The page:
Rania J. Ambre Loup Eau de Parfum starts with richer, boozier vanilla with warm spices that quickly shifts and subdues to spiced woods, a little smoky leather, and rich vanilla, but the latter ends up almost muddled and soft given it was still within the first half hour of wear. Reviews from when this scent was first release suggest a very different perfume, both in terms of structure but in terms of intensity and depth.
I can’t personally attest to what it originally smelled like compared to what my current bottle smelled like, but given how different this smelled on a good friend who recommended this AND seeing some reviews over the last two years from customers who have had similar issues… this one seems a likely victim of reformulation for the worse. It used to be known for its intensity and depth, rich in labdanum, but it is an incredibly weak scent. What I experienced seemed like a whisper of its former self compared to prior reviews!
Here are the notes:
- top notes: cloves, spices
- heart notes: Balsam Peru essential oil, labdanum absolute, vanilla absolute
- base notes: agarwood/oud, gaiac wood, cedar wood
It opened with warm, rich, boozy vanilla with a dash of warming spices, like clove, that quickly shifted into a soft, leather and vanilla duo with subtle, blended spices. Five minutes after the initial application, there was a soft, smoky element that was chilly, more like vetiver but ended up lukewarm against the labdanum and vanilla and a curl of sweet tobacco.
Ambre Loup darkened after settling on my skin for 15 minutes; it was boozy vanilla, spiced, resinous woods, and smoky leather, though everything was woven so tightly together that it was particularly difficult to separate out different notes, which was exacerbated by the weakness in the perfume itself, regardless of spraying more than normal to try and write a review for it.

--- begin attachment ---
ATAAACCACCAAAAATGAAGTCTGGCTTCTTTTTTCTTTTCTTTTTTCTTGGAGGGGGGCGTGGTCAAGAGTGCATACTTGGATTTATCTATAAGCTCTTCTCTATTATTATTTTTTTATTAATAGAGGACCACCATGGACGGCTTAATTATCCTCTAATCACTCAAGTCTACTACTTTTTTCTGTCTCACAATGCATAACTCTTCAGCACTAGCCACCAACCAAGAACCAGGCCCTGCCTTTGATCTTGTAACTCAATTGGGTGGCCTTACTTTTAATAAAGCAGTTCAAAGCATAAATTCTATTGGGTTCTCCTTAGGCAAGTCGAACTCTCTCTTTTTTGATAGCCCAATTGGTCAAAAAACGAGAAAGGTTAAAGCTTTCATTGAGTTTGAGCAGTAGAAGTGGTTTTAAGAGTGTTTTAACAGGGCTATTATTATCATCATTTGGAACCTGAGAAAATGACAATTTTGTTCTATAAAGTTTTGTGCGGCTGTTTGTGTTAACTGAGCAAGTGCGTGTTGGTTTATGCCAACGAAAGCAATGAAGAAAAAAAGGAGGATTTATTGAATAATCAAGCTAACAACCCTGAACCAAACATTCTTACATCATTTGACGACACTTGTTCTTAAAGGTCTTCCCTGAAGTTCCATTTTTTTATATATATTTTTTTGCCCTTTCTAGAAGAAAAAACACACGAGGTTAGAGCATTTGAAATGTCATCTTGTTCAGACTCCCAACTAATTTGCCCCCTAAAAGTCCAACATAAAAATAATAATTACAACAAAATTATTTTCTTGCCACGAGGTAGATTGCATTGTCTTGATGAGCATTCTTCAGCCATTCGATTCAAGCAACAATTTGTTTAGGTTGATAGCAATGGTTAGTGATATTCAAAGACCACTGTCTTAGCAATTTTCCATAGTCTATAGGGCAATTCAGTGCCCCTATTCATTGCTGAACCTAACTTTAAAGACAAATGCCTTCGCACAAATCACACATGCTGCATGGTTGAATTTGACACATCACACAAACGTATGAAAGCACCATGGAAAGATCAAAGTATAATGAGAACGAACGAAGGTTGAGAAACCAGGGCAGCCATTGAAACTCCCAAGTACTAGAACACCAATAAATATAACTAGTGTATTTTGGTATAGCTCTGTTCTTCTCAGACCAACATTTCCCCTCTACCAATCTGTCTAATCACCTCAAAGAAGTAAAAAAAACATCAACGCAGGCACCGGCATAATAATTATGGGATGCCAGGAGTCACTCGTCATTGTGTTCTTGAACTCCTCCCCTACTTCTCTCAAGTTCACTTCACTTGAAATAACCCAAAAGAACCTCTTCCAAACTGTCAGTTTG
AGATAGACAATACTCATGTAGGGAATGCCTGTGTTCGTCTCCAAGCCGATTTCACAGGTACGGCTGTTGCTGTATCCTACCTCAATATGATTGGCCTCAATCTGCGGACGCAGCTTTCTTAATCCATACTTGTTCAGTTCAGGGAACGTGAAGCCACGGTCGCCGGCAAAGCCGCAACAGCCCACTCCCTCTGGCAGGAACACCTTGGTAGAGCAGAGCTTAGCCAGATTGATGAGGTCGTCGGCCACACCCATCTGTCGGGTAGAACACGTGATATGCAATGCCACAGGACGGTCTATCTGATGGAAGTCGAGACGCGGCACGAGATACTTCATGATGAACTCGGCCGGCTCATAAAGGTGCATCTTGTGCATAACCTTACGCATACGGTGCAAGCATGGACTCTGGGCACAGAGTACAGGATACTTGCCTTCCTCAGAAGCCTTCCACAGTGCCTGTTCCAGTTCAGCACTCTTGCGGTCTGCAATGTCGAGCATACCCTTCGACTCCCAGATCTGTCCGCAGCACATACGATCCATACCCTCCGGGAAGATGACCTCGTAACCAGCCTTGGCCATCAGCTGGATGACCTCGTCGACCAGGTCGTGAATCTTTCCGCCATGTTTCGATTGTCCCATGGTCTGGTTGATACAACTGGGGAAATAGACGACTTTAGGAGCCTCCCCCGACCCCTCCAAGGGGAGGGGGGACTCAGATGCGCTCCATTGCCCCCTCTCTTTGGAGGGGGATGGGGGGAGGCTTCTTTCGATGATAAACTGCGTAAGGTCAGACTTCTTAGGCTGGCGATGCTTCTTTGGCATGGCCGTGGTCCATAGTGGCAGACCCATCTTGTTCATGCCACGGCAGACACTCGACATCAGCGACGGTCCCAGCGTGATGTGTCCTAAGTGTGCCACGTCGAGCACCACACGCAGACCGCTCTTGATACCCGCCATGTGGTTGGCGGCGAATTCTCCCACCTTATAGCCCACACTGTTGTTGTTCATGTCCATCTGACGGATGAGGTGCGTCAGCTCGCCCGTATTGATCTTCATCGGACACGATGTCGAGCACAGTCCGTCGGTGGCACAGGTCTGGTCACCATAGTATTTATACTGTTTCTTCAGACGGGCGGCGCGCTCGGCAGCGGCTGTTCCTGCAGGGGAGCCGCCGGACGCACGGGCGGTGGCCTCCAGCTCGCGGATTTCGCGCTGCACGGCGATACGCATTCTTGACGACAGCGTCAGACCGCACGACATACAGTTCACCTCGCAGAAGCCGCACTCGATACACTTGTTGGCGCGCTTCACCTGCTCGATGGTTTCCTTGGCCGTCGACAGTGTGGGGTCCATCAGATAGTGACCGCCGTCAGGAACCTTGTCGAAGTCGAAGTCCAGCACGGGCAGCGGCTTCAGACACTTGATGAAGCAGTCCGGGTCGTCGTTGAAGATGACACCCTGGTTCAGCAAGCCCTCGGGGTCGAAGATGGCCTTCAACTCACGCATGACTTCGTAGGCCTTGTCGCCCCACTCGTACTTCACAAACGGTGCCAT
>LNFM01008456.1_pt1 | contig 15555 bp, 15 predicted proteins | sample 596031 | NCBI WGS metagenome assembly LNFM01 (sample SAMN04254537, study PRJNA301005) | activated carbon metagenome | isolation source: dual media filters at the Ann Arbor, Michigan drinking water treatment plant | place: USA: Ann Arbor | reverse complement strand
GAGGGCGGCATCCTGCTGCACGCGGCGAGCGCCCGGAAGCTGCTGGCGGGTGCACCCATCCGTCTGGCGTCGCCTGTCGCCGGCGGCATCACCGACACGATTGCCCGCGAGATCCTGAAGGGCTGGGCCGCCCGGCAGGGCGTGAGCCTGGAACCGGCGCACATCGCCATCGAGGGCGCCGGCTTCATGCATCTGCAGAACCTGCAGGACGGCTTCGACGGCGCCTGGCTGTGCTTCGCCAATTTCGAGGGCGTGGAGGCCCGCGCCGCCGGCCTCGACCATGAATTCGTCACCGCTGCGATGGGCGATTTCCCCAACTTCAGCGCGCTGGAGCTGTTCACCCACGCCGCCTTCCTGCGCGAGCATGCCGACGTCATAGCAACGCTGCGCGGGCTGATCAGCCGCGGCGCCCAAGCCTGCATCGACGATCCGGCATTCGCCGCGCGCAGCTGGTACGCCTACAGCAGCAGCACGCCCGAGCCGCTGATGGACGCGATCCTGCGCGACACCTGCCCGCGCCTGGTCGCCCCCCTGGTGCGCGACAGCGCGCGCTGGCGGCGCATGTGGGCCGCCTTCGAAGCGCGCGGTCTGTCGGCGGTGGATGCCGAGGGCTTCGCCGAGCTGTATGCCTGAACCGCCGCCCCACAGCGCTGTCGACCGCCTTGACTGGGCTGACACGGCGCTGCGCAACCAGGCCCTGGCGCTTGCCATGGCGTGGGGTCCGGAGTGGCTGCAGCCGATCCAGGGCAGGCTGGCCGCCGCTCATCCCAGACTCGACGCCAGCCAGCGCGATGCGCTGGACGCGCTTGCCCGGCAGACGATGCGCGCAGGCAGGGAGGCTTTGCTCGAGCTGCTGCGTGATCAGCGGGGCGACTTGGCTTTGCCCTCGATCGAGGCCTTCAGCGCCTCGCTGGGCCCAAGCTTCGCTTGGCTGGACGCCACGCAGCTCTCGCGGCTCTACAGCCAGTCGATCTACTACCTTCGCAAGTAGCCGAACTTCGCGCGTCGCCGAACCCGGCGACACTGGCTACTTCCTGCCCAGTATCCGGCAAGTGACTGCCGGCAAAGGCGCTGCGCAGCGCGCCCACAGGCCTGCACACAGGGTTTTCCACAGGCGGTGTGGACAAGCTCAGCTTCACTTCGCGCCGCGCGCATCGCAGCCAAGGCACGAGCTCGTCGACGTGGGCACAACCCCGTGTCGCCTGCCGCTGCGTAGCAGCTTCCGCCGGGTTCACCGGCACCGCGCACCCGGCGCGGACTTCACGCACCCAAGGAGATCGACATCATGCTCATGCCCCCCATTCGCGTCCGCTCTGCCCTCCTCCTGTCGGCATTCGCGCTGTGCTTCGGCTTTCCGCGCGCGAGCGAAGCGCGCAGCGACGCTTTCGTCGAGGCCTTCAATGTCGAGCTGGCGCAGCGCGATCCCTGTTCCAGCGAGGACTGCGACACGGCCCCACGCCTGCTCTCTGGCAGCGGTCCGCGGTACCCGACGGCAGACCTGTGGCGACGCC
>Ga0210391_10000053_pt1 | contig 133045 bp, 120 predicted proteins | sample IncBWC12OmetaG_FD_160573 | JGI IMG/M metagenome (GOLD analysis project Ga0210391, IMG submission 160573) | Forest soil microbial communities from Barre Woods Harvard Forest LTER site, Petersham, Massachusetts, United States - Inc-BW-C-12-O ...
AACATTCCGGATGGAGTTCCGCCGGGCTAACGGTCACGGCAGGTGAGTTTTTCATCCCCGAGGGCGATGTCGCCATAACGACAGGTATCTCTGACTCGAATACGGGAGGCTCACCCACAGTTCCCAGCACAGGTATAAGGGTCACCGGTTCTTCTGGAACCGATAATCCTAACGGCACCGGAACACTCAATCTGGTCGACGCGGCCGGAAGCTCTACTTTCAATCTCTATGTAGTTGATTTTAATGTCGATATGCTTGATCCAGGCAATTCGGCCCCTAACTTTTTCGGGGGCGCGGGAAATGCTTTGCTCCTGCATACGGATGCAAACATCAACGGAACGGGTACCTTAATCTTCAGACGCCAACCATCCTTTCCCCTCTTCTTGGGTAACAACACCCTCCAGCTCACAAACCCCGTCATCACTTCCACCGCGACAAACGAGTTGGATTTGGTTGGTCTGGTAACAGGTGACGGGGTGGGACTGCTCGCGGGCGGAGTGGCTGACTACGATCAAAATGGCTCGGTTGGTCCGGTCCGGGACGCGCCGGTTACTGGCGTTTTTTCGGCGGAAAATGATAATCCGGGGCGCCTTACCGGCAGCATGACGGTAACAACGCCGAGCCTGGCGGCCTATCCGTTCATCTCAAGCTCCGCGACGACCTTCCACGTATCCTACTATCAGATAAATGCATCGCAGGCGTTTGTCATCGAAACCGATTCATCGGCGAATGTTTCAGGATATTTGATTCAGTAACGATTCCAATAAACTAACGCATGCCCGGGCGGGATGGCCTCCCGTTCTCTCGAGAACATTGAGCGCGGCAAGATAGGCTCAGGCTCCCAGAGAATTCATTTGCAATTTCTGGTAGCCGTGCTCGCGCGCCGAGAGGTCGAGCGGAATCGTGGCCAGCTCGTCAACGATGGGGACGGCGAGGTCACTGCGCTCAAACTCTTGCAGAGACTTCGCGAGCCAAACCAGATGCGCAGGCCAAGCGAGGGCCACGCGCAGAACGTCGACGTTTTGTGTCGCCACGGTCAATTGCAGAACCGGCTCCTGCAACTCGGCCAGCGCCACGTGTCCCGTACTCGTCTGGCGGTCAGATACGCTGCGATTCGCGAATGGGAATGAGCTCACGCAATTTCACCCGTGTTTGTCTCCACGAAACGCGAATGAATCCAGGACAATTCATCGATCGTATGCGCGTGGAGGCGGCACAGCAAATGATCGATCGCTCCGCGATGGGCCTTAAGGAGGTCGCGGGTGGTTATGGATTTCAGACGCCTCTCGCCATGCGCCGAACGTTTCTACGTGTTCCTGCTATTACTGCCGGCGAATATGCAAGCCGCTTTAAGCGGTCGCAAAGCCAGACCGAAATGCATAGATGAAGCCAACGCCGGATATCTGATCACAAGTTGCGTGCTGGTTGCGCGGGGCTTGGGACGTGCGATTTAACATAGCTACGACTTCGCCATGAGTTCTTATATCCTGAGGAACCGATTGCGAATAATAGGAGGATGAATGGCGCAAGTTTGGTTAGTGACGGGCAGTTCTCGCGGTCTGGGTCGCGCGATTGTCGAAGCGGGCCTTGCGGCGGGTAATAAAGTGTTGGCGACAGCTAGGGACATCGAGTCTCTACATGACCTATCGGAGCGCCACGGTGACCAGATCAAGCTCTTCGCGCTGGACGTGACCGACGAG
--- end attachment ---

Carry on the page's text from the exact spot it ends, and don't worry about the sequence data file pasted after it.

Over the next hour and a half, the perfume softened, smoothed out, and became more like spiced vanilla over warm woods. It did not transform much from that point, though the drydown was a barely-there skin scent with spiced vanilla and a hint of woodiness.
I started with a bottle, and I tested this a dozen times over a couple of months; I tried different places to spray, different numbers of spray, but it was always the same – incredibly short-wearing before it became a skin scent with little sillage and projection. For the review itself, I used three sprays applied to the underside and topside of my wrist area on my left arm. I used an unscented moisturizer prior to applying the scent as this is also my swatching arm (aka, incredibly parched at any given moment) as I found scent did not hold well here otherwise.
It lasted for five hours until it was a skin-scent and about eight hours before it was quite difficult to detect on my skin. The sillage and projection were moderate with the sillage dropping faster than the projection within the first hour of wear.
I purchased a bottle based on a friend’s recommendation, and I have tried this several times using more and more sprays to try and get to the type of scent that original reviews lauded over. I am going to attempt to find an original bottle to compare, because this version seemed so sad in comparison!
- 50ml for $155
- 100ml for $260
- 0.7ml sample for $4